A community farm surrounded on all sides by transit. Buses, cars and trains provide an urban hum while the gardens are tended by locals at La Finca Del Sur.
Like kids on a school day, we were shuffled into yellow buses. With knees gouging the seat in front, I imagined the days when fitting comfortably in this tiny space might have been possible.
Today's field trip was being organized by the American Community Gardening Association as a part of the 32nd Annual Conference being held at Columbia University's Manhattan campus. Our assignment would bring us to the Bronx. I'd never been there, so the idea of traipsing on new ground looking at their community gardens peaked my interest. There were amazing things happening in challenging situations. The people we met had vision, believed in the power of their communities and realized that the garden could make it all happen.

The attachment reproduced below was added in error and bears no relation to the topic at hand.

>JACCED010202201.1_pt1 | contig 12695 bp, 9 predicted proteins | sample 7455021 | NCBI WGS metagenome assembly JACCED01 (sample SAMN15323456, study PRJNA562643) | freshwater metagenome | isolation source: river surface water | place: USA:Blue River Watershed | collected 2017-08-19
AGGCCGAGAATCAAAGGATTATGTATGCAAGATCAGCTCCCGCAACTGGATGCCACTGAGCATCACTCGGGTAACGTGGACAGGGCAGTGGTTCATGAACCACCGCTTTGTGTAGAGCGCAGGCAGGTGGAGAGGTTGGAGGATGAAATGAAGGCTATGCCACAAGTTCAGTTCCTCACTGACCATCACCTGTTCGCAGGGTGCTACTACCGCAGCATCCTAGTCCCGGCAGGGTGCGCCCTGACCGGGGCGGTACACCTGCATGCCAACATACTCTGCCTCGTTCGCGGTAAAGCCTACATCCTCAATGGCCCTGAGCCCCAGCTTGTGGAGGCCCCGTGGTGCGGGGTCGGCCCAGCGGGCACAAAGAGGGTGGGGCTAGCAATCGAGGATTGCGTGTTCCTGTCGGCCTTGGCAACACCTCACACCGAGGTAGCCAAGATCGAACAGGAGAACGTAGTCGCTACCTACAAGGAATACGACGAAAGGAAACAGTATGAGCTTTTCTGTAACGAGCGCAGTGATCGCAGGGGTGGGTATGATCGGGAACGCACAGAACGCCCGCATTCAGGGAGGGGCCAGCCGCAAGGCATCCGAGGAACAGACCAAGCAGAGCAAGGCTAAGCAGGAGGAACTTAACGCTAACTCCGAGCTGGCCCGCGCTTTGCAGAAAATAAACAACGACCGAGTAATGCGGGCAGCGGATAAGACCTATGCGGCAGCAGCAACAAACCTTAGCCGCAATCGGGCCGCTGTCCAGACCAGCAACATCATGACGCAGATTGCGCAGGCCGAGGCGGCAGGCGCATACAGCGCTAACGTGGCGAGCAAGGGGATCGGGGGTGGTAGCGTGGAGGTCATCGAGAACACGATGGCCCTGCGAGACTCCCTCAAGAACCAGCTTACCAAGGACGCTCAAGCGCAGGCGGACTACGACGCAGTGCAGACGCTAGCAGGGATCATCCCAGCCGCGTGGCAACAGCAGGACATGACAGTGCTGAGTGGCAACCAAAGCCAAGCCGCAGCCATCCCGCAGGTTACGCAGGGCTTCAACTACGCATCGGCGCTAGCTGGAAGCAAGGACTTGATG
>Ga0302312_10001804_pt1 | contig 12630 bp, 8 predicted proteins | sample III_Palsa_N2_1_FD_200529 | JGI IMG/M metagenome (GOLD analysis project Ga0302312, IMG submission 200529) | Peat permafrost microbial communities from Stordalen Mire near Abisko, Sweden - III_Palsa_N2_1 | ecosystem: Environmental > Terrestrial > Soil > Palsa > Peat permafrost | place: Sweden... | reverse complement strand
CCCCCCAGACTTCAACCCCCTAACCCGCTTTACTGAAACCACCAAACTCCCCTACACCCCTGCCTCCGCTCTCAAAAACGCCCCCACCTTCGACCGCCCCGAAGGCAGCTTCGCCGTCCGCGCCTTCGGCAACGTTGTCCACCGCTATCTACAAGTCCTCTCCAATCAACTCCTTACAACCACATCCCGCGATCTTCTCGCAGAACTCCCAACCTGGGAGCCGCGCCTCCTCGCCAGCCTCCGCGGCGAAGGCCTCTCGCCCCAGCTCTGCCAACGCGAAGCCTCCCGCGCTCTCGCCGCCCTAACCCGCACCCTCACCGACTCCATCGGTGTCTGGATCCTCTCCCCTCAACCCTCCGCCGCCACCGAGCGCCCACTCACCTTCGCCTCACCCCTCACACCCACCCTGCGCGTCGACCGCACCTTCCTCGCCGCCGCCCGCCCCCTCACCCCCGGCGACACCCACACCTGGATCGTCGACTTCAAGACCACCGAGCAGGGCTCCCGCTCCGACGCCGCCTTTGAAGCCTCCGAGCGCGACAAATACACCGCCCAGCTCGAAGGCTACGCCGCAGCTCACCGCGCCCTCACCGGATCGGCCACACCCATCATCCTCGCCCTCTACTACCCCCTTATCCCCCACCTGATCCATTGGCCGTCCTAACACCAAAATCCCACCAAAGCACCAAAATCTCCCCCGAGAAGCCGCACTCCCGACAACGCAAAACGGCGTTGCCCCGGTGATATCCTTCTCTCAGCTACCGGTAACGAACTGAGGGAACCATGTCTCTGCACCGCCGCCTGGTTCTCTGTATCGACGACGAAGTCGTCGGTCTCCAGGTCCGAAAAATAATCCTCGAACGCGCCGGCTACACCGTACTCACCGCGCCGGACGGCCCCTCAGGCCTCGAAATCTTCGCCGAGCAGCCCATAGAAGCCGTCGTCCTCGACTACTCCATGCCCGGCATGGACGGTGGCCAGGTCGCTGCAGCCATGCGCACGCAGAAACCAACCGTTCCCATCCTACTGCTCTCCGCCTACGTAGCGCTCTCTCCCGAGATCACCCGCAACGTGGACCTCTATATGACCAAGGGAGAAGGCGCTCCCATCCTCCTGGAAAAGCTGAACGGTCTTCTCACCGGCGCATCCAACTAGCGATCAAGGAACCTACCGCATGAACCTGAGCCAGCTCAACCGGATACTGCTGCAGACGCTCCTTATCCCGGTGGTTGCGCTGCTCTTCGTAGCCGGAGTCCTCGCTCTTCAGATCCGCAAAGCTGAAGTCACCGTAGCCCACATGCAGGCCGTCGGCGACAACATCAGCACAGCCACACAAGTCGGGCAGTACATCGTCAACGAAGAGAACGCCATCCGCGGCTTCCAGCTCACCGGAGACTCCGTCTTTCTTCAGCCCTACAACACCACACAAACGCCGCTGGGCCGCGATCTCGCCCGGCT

Rainwater collection systems were the norm at almost all the sites we visited. Notice how the roof is tied into the gutter and runs through pipes to the collection tank.
A Tats Cru mural colors a small community garden as a part of The Point, a community youth development center in the South Bronx. The mural is one of many as this is also Tats Cru's headquarters.
Most gardens get their city water from a hydrant on the street.
A conference participant eyes a plot through the decorative enclosure.
The garden oasis known as El Flamboyan Community Garden has many different nationalities represented, making it a melting pot for interesting growing techniques and vegetable varieties. All were surrounded by neighborhood highrise housing.
Bees and chickens were found in several gardens. Barriers were not used to keep anyone away from the bee hives. Local children's groups assisted in monitoring the hive activity and harvesting honey. We were told fruit tree production had escalated since the bees were introduced into the garden.